Friday, June 26, 2015

Alternatively diagnosed chronic Lyme syndrome

Detailed clinical and laboratory evaluation cannot distinguish alternatively diagnosed chronic Lyme syndrome (ADCLS) diagnosed by alternative laboratory methods from chronic fatigue syndrome (CFS), according to a case-control study published online June 16 in Clinical Infectious
Diseases. The investigators note that symptoms of ADCLS are often similar to those of CFS, and that the incidence of Lyme disease is low in British Columbia, where the study took place.

"Amongst patients reporting a diagnosis of Lyme disease, we observe four distinct groups, largely differentiated by the method of diagnosis," write David M. Patrick, MD, from the School of Population and Public Health, University of British Columbia, and the British Columbia Centre for Disease Control, both in Vancouver, Canada, and colleagues. "One of these is the controversial category of [ADCLS], in which diagnoses are made on clinical grounds supported not by testing at a regional reference laboratory, but rather by western blot testing performed at an American non-reference Lyme specialty laboratory (Lab A). Such tests have been the subject of warnings with respect to their accuracy, offer no benefit in finding Lyme disease when it is present, and may produce false positive results for more than 50% of people without Lyme disease who are tested."

The investigators compared 13 cases with ADCLS, of whom 12 were diagnosed by one alternative US laboratory; 25 cases with CFS; 25 matched healthy controls; and 11 controls with systemic lupus erythematosus. Measurements included history and physical examination, screening laboratory tests, seven functional scales, reference serology for Lyme disease using CDC criteria, reference serology for other tick-associated pathogens, and cytokine expression studies...

Reference laboratory testing did not confirm positive Lyme serology in any of the ADCLS cases. Furthermore, the groups did not differ in distribution of positive serology for other tick-transmitted pathogens or in cytokine expression...

"Lyme disease diagnosed by alternative laboratory methods is indistinguishable from [CFS] by detailed clinical and laboratory evaluation," the study authors write...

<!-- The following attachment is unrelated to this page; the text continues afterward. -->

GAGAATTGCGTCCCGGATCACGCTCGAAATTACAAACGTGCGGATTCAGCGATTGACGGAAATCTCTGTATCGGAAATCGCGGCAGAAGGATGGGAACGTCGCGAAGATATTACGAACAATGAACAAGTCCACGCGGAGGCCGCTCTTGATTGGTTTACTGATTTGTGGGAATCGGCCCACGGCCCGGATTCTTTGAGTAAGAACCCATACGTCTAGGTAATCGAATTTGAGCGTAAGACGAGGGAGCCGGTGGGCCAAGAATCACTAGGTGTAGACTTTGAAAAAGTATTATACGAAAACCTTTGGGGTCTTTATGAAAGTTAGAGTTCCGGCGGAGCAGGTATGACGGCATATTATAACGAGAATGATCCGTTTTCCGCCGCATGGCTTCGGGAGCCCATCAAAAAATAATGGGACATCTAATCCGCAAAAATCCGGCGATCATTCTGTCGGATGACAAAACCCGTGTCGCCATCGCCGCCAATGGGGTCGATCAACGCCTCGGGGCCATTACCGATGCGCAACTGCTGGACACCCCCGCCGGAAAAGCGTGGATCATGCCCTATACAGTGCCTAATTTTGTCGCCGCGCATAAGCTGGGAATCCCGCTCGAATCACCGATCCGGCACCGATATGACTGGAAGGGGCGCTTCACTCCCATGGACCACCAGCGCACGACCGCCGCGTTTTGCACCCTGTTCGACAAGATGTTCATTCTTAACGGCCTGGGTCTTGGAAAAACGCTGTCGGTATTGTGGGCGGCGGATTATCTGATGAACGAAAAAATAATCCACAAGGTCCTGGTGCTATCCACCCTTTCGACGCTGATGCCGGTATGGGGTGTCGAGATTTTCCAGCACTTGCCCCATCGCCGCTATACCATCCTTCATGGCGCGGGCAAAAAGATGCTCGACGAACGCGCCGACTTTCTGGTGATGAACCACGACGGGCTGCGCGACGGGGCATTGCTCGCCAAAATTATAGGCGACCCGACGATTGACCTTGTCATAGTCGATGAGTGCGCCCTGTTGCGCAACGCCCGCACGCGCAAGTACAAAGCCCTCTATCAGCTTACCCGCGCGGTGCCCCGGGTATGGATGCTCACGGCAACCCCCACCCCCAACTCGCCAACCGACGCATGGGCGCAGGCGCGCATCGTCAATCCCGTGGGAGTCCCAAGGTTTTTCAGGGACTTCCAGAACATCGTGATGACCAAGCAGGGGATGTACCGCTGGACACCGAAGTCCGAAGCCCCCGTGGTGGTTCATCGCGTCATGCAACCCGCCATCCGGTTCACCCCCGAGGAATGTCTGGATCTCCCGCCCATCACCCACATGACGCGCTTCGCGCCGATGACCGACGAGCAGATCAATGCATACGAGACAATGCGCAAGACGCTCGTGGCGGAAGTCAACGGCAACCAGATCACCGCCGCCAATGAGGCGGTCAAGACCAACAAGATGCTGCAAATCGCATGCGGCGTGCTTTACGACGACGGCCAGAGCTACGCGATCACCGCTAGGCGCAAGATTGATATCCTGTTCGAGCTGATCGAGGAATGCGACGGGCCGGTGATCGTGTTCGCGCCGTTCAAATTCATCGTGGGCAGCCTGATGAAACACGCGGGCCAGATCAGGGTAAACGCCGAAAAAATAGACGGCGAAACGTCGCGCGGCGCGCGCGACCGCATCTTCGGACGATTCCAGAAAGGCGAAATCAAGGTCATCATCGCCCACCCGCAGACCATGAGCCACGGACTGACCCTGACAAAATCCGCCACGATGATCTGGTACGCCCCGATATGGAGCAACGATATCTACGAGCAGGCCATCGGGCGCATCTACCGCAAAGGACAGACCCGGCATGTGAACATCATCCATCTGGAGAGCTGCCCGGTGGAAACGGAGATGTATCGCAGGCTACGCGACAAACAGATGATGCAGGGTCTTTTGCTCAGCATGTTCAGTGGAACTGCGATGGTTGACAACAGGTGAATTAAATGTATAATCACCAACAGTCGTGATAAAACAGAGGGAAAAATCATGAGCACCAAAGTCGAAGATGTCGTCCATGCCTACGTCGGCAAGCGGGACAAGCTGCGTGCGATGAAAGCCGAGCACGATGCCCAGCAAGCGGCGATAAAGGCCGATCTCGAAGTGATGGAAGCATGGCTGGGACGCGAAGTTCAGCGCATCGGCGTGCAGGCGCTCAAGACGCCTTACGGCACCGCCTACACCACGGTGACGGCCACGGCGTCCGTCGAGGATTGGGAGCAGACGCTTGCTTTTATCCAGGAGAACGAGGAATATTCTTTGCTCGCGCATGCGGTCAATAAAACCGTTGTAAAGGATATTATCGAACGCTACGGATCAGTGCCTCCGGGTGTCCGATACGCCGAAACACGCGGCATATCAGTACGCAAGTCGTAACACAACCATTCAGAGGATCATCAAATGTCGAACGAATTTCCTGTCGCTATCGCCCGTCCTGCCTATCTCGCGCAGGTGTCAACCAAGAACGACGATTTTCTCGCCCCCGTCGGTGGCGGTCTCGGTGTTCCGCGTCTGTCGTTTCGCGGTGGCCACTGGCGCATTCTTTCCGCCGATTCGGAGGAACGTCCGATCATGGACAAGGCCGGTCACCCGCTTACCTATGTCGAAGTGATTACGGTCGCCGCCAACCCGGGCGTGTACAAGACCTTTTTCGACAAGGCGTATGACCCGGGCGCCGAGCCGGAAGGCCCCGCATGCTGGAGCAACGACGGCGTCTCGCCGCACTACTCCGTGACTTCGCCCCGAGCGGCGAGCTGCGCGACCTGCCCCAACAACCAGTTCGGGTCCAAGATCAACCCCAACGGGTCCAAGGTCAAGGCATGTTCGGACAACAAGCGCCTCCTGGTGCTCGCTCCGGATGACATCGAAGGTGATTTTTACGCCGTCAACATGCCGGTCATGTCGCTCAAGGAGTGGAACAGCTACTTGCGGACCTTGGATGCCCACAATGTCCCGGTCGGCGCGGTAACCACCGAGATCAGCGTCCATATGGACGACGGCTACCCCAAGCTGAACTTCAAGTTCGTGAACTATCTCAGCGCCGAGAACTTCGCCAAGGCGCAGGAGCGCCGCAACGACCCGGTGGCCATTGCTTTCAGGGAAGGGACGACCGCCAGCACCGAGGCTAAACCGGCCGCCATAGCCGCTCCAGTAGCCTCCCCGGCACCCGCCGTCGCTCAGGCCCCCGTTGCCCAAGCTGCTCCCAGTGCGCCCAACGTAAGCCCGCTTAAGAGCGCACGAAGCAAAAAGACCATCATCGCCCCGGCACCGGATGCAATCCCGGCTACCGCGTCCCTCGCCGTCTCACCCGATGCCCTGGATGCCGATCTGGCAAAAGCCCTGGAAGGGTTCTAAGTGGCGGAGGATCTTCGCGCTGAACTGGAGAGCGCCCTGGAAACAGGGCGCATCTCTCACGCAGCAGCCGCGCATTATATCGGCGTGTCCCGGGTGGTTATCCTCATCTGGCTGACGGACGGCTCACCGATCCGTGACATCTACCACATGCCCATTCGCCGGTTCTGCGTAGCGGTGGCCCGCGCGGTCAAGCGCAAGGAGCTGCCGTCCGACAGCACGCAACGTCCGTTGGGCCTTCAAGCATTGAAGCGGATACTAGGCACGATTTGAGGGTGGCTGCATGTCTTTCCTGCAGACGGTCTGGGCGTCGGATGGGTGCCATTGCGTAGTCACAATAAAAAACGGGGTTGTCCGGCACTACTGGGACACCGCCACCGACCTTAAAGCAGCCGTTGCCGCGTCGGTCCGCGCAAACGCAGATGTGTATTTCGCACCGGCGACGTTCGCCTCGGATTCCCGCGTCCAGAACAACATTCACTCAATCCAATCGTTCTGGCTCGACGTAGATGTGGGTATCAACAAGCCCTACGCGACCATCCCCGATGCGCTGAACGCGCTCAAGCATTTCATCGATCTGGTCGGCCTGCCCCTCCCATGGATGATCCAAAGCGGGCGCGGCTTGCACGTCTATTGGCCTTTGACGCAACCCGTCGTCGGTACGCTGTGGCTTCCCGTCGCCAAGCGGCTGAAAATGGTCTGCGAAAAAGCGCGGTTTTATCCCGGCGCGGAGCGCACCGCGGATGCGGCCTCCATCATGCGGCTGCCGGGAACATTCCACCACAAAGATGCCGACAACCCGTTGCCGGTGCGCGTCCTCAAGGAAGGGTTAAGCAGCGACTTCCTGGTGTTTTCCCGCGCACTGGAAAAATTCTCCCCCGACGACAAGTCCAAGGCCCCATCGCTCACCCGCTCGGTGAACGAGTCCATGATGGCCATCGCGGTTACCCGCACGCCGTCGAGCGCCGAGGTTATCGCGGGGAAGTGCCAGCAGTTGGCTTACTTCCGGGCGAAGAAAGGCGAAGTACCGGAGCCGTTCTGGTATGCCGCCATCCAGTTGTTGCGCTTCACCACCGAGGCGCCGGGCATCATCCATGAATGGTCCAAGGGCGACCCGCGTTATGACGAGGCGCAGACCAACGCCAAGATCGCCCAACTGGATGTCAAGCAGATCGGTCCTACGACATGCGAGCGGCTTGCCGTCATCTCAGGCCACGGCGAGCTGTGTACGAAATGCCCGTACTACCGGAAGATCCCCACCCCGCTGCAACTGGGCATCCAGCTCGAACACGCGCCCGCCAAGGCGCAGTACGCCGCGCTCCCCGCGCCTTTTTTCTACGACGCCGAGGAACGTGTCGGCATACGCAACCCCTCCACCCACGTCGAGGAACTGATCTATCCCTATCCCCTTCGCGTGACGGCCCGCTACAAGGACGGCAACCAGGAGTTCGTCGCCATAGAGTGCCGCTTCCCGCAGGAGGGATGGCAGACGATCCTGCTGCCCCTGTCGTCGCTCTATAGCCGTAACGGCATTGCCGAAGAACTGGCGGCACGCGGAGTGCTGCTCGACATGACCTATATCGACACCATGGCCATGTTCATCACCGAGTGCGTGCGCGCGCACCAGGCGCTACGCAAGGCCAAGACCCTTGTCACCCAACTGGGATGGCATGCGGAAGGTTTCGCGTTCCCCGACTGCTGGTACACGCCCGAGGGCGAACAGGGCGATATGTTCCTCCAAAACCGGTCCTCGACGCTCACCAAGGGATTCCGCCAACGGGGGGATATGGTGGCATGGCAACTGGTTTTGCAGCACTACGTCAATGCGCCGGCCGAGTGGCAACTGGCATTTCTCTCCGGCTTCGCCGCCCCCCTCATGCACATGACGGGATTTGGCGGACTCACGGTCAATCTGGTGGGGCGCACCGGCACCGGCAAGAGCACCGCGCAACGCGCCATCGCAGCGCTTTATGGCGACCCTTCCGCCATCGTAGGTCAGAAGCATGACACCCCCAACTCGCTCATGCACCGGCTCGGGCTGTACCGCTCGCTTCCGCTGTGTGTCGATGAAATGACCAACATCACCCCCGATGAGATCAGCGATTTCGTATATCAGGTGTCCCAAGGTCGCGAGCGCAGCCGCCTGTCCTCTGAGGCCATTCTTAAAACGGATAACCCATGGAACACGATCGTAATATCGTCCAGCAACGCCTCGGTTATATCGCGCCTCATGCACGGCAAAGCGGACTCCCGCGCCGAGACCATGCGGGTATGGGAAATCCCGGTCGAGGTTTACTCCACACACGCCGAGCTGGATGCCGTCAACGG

"Those diagnosed with ADCLS deserve comprehensive work-up and care," the study authors conclude. "Many will meet case definitions for CFS and should be included in studies employing metagenomics, transcriptomics and other approaches in the search for a more plausible etiology."


Patrick DM, Miller RR, Gardy JL, Parker SM, Morshed MG, Steiner TS, Singer J,
Shojania K, Tang P; Complex Chronic Disease Study Group. Lyme Disease Diagnosed
by Alternative Methods: A Common Phenotype with Chronic Fatigue Syndrome. Clin
Infect Dis. 2015 Jun 16. pii: civ470. [Epub ahead of print]


  1. "I was in Los Angeles, literally, like the worst time in my life and I was seeing, like, every specialist and literally, the top doctors, and they were so stupid, and they would pull up their computer and be like, "chronic fatigue syndrome," or "Why don't you try to get out of bed Avril, and just play the piano? Are you depressed?'" Avril says in tears. "This is what they do to a lot of people who have Lyme disease. They don't have an answer for them so they tell them, like, 'You're crazy.'"

    Avril says that she's been taking antibiotics and getting lots of rest to combat the disease. She reveals she's halfway through her treatment, and "doing a lot better." She is expected to make a 100 percent recovery.


    The singer experienced death like symptoms such as choking sensation, inability to move or talk coherently. The main issue is that Lyme’s disease is a tough nut to crack and might feel like a severe case of flu. There might be mood swings, fatigue, weakness or red rashes similar to a mosquito bite...